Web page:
Personal crisis reading

How my lifelong obsession with popular self-help books has shaped me into the person I am today

It was a typical November afternoon and I was sitting on the floor of my new apartment, trying hard to make sense of the personal discoveries I had just made.

In the process of unpacking boxes, I was struck by two things. One, I have lots of books. Two, I have lots of self-help books.

Wait a minute, self-help books? Lots of them? What’s my problem?

I soon found myself standing in front of the bookshelf, lost in thought. The pieces started to fall into place.

My first encounter with a self-help book was not a very happy one.

When I was in high school in China, my teacher introduced me to this genre.

She complained everyone in my class would mimic the writing style in the book Chicken Soup for the Soul by Jack Canfield and Mark Victor Hansen.

The book has remained tremendously popular since its publication in 1993.

It has sold millions of copies and been printed in more than fifty languages. It’s no wonder these high school kids copied its style.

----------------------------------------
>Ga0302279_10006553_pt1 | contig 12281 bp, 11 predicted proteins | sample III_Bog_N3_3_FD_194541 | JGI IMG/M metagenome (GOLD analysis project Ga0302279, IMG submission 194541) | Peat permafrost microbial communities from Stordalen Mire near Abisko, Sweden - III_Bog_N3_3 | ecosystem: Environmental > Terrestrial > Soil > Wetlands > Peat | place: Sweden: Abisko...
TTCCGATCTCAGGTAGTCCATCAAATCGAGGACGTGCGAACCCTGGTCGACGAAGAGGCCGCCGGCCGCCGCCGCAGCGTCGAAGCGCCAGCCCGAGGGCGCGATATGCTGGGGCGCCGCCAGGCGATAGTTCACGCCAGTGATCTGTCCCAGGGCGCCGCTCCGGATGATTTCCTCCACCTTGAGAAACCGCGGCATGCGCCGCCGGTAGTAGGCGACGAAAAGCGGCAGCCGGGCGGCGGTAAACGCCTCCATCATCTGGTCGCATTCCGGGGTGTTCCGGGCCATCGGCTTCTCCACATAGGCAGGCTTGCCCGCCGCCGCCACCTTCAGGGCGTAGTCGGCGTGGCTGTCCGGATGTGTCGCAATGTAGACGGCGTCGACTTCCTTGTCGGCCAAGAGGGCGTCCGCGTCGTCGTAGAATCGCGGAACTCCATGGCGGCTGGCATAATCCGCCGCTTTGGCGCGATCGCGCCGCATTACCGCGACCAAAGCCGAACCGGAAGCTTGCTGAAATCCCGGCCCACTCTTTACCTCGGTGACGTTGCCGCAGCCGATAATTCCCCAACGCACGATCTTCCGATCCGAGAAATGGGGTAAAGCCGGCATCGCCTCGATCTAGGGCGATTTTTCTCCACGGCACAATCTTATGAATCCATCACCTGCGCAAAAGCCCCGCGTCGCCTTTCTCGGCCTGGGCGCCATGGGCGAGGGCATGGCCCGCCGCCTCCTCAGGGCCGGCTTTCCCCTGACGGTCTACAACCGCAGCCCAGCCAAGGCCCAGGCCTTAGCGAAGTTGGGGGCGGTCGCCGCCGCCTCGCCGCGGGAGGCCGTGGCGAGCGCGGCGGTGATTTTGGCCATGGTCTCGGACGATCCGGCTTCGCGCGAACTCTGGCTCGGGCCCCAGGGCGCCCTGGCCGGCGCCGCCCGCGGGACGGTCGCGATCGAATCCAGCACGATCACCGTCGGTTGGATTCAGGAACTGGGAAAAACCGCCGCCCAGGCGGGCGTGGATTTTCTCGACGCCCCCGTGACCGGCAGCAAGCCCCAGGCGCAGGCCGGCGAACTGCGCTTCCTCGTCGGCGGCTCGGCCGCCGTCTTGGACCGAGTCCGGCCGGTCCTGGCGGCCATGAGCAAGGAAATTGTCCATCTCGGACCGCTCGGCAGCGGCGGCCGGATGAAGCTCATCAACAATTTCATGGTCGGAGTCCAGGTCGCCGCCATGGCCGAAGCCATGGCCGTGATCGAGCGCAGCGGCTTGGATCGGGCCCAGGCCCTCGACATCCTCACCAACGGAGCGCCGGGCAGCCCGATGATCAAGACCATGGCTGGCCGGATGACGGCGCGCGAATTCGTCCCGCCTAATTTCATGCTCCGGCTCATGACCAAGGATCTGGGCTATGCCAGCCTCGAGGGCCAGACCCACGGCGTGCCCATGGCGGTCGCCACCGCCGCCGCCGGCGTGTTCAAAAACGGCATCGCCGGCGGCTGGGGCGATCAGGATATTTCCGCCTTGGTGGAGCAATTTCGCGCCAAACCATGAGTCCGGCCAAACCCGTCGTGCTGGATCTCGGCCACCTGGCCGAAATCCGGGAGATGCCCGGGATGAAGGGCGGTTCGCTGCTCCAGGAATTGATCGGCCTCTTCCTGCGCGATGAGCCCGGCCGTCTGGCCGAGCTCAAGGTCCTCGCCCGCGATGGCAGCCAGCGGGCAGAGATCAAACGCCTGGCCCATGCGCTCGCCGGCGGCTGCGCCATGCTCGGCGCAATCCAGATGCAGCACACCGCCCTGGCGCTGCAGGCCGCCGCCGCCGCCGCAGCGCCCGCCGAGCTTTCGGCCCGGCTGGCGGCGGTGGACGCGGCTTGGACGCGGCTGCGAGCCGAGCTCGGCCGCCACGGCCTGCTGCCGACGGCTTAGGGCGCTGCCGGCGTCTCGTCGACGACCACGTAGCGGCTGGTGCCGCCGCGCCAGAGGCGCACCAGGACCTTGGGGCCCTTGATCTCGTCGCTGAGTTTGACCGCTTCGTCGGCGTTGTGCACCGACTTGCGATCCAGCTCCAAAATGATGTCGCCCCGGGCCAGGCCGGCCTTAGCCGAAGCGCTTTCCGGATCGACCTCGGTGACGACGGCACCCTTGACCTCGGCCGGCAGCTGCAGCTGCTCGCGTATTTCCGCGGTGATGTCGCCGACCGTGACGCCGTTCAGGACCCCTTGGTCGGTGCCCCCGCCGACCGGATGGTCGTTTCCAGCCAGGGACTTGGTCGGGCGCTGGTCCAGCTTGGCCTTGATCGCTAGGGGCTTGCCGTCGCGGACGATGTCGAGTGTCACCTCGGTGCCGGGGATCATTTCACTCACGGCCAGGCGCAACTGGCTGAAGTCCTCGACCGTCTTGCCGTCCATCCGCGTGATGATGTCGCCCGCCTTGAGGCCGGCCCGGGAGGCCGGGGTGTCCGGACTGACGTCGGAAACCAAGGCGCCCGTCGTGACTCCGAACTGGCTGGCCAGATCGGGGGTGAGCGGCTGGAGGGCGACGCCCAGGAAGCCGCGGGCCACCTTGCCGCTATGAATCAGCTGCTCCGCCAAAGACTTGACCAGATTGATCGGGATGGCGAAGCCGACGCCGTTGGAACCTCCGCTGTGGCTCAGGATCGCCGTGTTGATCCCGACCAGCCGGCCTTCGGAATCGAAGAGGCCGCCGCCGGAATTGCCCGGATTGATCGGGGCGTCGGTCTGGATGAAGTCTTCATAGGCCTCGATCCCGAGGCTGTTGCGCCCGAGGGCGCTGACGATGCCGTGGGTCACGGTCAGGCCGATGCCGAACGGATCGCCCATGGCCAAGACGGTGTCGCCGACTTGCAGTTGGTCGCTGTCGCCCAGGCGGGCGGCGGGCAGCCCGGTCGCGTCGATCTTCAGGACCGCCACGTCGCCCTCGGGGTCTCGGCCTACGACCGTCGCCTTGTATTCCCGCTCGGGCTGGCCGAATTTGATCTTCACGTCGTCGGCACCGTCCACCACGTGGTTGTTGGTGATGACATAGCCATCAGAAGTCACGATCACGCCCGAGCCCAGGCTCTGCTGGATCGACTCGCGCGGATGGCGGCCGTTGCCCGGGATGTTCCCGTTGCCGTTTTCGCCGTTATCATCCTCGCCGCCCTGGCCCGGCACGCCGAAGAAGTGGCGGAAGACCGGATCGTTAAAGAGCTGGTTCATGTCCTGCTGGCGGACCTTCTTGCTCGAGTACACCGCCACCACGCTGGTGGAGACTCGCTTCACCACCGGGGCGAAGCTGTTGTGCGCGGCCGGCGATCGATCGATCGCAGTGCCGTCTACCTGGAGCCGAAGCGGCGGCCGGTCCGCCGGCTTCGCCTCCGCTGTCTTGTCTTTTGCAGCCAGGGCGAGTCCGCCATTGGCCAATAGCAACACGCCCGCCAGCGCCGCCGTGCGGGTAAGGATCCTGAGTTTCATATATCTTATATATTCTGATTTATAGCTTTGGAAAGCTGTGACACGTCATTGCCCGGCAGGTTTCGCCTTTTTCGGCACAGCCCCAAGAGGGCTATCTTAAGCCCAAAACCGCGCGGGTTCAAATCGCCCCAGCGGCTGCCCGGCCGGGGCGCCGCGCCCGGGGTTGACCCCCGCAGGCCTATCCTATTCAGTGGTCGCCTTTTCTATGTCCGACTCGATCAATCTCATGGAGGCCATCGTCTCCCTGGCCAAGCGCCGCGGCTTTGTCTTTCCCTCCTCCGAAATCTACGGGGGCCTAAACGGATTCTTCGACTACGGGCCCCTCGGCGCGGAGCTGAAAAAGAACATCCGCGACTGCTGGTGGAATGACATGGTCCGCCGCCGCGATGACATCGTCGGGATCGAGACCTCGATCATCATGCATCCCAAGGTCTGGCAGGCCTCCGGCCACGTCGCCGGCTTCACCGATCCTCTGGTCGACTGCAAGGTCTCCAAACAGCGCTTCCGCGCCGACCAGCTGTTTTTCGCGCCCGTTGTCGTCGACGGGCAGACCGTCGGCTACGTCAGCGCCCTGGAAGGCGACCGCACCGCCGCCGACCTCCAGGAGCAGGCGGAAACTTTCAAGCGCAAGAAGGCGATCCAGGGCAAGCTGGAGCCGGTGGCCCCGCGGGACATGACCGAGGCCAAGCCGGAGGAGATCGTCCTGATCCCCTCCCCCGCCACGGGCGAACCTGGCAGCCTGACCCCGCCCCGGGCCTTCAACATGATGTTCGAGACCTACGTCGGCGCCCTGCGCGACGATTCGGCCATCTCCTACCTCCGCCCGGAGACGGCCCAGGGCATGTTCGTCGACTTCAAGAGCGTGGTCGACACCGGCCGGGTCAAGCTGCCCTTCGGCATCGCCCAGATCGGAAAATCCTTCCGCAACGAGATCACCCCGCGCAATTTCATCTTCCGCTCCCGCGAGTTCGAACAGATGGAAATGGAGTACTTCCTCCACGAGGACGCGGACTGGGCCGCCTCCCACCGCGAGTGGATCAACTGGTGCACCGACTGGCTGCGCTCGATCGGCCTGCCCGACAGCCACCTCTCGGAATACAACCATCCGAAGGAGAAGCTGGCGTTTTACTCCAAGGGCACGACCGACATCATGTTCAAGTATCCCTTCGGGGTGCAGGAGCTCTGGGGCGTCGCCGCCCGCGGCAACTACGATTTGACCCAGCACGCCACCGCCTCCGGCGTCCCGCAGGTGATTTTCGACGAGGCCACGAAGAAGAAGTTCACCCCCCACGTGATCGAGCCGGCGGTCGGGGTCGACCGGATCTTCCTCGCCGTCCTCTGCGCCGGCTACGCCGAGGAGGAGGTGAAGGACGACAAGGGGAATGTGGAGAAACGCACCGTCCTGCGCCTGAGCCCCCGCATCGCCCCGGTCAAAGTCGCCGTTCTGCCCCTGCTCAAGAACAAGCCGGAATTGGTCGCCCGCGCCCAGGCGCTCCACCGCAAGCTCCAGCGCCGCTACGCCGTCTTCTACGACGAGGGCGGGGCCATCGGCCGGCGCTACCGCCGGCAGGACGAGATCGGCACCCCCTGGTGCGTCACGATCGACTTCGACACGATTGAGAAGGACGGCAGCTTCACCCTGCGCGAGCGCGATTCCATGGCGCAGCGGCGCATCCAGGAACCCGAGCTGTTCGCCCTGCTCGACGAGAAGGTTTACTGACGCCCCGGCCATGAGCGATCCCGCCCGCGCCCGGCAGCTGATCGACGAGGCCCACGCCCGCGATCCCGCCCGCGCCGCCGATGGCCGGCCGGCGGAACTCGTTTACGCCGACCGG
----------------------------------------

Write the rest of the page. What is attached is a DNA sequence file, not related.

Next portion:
Around the same time, my father tried to make me read the book Rich Dad, Poor Dad by Robert Toru Kiyosaki, a best seller on financial success.

He saw on TV some teenage geniuses who were already successful financial planners and he believed his own daughter had only been paying attention to pop music and parties. He thought he could cure my with these books.

When I was in my second year of university, one of my friends passionately, almost forcefully, lent me the books The Sales Bible by Jeffrey Gitomer and The Art of Public Speaking by Dale Breckenridge Carnegie.

“You should read these books, Jen, they are really helpful,” she said.

She probably thought it was her responsibility to improve me and my world.

In my life, there were moments of desperation, fear and worry, but I trusted that books like How to Stop Worrying and Start Living by Carnegie could help me regain my peace of mind.

As ironic as it is, I also bought the book my father had tried to get me to read.

These books have come into play at times when high school kids were not satisfied with their own writing style, when a father wanted a financially minded daughter, when someone tried to help a friend, or when a confused soul needed help.

After all, there is nothing wrong with my obsession with self-help books.

I bought them when I was looking to upgrade my scope of knowledge.

I cherished the books I bought.

Without them, I would not be who I am today.